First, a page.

With fresh evidence that LightSquared’s proposed wireless broadband network will cause widespread interference to GPS signal reception, principals of the industry Coalition to Save Our GPS went on the offensive today in a media conference call.
Global Positioning System
The ongoing controversy about whether LightSquared’s proposed network of 40,000 powerful ground-based stations transmitting high-speed Internet across the nation would interfere with adjacent GPS frequencies became more intense last month.
StandardAero Business Aviation announced at the Aircraft Interiors Expo in Hamburg, Germany, it has completed the first Rockwell Collins Pro Line 4-to-Pro Line 21 cockpit upgrade on a Falcon 50EX.
Following extensive reports of GPS interference, LightSquared announced last week that it would vacate its L-Band frequency adjacent to GPS and move to one further away to greatly reduce, but not eliminate, interference with satnav signals.
A study released by the Save Our GPS Coalition warns of “serious repercussions for the U.S. economy” if LightSquared is allowed to broadcast 4G broadband signals that cause interference with GPS. According to the study, more than 3.3 million U.S.
West Star Aviation recently installed the first Rockwell Collins Pro Line 4 to Pro Line 21 upgrade on the Falcon 2000. The upgrade is now available for Pro Line 4-equipped Falcon 2000/2000EXs.
It is only in the past few of years that GPS approaches, pioneered in Alaska in the 1990s, have started to become available. These form another element of a future, efficient system where aircraft are managed in time as well as space, take efficient paths and don’t waste burning fuel in unnecessary holds.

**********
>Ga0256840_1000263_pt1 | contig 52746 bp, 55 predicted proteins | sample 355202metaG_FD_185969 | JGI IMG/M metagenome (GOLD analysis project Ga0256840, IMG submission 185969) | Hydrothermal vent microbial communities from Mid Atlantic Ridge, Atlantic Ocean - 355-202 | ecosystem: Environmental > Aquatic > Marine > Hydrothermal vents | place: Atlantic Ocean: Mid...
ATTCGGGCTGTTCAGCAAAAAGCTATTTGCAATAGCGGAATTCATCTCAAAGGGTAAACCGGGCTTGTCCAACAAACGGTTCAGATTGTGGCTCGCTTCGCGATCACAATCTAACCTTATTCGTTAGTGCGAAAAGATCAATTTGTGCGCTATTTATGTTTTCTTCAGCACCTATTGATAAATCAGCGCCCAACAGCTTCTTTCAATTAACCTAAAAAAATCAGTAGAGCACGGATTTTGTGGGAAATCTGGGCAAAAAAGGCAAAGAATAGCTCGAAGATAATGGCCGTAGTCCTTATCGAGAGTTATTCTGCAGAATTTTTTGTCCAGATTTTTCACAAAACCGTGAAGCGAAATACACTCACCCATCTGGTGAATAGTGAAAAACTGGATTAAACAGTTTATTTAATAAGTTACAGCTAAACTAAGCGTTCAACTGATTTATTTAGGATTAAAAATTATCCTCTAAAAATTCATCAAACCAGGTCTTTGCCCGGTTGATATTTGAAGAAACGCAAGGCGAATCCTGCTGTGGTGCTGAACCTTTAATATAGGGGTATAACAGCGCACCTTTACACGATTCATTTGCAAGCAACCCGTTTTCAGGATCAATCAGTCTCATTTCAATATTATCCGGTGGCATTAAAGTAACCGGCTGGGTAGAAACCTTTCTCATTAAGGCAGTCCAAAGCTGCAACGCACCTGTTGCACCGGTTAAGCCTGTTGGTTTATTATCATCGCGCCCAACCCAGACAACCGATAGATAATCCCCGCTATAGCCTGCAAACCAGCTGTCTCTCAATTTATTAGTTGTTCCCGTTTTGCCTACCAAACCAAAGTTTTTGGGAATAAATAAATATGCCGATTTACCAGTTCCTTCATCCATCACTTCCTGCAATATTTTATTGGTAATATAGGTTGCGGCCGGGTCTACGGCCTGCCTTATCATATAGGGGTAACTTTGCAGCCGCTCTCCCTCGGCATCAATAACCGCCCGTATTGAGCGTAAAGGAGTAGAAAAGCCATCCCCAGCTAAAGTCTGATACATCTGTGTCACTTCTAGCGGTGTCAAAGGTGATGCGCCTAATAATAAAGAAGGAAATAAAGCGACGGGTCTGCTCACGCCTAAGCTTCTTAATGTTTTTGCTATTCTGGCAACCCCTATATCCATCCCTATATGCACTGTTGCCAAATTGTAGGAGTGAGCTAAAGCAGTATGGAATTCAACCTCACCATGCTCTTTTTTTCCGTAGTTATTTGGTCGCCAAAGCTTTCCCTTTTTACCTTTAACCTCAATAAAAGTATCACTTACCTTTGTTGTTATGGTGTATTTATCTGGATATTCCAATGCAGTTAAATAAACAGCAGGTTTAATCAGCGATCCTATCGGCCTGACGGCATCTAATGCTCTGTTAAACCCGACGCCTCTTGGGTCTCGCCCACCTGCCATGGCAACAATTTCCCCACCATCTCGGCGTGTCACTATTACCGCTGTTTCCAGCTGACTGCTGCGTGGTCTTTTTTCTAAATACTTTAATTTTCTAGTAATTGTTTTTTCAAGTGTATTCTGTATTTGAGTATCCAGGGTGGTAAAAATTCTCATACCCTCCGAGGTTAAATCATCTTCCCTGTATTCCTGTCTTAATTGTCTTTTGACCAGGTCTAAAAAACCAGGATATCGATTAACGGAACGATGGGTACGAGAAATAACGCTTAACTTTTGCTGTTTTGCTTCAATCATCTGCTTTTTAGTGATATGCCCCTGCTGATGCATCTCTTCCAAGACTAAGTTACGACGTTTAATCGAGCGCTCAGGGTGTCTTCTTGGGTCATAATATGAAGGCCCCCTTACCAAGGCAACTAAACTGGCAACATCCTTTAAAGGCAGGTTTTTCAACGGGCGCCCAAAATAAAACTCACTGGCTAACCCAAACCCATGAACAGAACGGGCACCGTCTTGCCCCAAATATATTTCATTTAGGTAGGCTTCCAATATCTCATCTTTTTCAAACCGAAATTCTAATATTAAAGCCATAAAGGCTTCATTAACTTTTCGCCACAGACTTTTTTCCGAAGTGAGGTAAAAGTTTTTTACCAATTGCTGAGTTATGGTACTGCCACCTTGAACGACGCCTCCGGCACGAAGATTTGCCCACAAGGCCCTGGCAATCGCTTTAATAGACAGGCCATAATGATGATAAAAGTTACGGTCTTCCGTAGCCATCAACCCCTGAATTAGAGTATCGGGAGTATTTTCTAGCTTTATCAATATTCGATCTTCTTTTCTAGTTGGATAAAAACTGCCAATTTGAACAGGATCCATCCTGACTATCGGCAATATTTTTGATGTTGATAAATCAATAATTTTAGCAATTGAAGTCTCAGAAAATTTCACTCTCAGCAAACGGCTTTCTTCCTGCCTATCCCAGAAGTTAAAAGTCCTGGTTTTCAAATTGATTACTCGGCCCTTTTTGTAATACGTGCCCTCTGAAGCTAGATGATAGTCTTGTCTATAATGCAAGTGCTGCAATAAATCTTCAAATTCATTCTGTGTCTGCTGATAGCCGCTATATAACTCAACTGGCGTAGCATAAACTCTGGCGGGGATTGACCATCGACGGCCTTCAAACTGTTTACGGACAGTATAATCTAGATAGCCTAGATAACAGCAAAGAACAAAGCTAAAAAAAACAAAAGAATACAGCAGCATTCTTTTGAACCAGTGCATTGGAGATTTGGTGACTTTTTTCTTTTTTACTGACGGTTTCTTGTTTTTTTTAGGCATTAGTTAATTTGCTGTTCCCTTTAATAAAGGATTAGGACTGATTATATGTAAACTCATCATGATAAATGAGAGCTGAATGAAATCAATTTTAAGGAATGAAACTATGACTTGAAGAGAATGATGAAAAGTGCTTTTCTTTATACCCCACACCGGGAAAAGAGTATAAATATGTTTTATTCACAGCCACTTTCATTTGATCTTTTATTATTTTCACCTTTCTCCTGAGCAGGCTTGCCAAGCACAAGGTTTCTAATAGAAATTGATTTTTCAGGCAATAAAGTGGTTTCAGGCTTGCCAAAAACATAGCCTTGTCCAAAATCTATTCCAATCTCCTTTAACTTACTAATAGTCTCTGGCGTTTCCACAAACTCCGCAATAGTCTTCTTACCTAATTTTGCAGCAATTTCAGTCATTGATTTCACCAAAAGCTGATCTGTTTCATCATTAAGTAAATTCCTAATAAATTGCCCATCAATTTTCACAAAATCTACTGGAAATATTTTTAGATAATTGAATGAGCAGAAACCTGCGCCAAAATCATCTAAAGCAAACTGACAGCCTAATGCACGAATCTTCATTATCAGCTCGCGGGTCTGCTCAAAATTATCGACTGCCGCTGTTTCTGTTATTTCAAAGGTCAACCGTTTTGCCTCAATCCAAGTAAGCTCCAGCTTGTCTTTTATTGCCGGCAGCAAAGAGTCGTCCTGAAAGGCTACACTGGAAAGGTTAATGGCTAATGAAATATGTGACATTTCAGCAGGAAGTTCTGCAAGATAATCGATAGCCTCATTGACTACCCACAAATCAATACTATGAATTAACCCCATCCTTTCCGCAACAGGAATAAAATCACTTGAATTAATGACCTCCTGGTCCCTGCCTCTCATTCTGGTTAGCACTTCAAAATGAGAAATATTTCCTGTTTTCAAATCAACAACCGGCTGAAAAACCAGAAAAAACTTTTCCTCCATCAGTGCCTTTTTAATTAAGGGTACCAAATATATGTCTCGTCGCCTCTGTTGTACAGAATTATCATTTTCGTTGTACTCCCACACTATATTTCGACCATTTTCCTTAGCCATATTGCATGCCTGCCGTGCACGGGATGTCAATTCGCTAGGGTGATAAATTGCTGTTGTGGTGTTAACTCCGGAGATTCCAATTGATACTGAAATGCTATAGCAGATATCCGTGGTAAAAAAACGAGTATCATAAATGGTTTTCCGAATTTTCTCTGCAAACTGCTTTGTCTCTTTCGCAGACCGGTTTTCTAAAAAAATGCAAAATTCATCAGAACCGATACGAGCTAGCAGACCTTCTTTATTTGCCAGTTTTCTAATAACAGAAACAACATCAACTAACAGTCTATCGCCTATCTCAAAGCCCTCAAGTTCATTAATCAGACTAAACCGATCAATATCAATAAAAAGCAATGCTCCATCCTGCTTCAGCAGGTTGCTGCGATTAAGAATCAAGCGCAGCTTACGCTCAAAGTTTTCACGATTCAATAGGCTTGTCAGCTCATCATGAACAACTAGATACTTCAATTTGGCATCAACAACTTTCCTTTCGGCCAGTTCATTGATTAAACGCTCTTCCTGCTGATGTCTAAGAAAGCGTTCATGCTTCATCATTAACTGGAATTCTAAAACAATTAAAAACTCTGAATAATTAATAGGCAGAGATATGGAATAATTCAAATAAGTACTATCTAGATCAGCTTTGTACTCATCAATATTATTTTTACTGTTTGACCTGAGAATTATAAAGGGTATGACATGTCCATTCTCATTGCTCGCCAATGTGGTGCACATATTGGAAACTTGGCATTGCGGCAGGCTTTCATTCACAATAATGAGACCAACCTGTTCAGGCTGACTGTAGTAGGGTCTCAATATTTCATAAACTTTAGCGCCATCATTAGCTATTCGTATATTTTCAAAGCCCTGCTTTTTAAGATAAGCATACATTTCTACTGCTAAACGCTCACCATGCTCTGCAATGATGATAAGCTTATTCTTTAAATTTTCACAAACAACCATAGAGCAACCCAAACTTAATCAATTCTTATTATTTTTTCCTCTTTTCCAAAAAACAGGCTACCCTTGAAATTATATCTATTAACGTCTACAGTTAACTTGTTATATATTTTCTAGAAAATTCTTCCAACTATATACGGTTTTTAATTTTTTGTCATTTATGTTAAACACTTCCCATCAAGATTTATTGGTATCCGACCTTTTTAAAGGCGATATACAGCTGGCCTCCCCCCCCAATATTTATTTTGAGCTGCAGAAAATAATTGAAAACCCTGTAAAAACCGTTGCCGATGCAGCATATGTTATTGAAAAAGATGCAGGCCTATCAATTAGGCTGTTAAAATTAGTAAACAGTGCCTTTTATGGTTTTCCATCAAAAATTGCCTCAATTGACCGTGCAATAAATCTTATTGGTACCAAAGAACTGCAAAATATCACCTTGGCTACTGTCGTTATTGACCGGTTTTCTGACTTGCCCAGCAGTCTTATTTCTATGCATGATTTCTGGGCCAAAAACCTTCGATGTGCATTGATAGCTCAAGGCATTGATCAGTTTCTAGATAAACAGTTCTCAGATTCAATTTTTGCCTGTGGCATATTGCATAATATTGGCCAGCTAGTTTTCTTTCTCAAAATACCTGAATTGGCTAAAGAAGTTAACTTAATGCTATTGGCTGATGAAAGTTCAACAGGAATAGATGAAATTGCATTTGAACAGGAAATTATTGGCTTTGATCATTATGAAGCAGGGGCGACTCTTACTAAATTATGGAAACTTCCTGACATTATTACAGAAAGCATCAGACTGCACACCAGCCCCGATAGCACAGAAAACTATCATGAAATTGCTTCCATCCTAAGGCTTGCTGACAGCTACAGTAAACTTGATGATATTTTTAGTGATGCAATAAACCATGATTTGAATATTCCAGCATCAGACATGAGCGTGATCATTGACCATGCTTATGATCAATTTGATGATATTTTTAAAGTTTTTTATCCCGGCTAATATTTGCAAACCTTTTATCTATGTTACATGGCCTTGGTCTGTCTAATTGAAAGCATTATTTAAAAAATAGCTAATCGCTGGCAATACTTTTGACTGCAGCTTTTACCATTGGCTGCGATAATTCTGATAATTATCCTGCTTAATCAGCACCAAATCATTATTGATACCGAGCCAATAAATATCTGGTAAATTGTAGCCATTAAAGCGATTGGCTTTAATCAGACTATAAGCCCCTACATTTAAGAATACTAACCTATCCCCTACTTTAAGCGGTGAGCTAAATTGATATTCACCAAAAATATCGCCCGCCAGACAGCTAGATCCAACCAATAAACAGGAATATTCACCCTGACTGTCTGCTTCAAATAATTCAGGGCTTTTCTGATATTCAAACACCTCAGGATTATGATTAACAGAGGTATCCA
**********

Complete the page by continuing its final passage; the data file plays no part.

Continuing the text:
Since early reports indicate that LightSquared’s transmitters do, in fact, interfere with GPS signals, LightSquared yesterday announced that it would vacate the frequency that caused major GPS interference and move to one farther away, where tests had shown minimum interference. However, some GPS receivers would still be affected by the company’s 4G signals even in this frequency band.
When Rockwell Collins officially celebrated the first full-rate production delivery of its ARC-210 RT-1939(C) Generation 5 radio to PMA 209, the air combat electronics program office of the U.S. Naval Air Systems Command in late April, it marked a milestone.
One of the most important weapons development programs here in France is the INS/GPS+laser-guided variant of Sagem’s AASM (armement air-sol modulaire in French, now also known by its NATO name of SBU-38 Hammer). The AASM has been achieving good success in its INS/GPS- and INS/GPS+IR-guided versions, and the laser version will provide the significant ability to hit moving targets.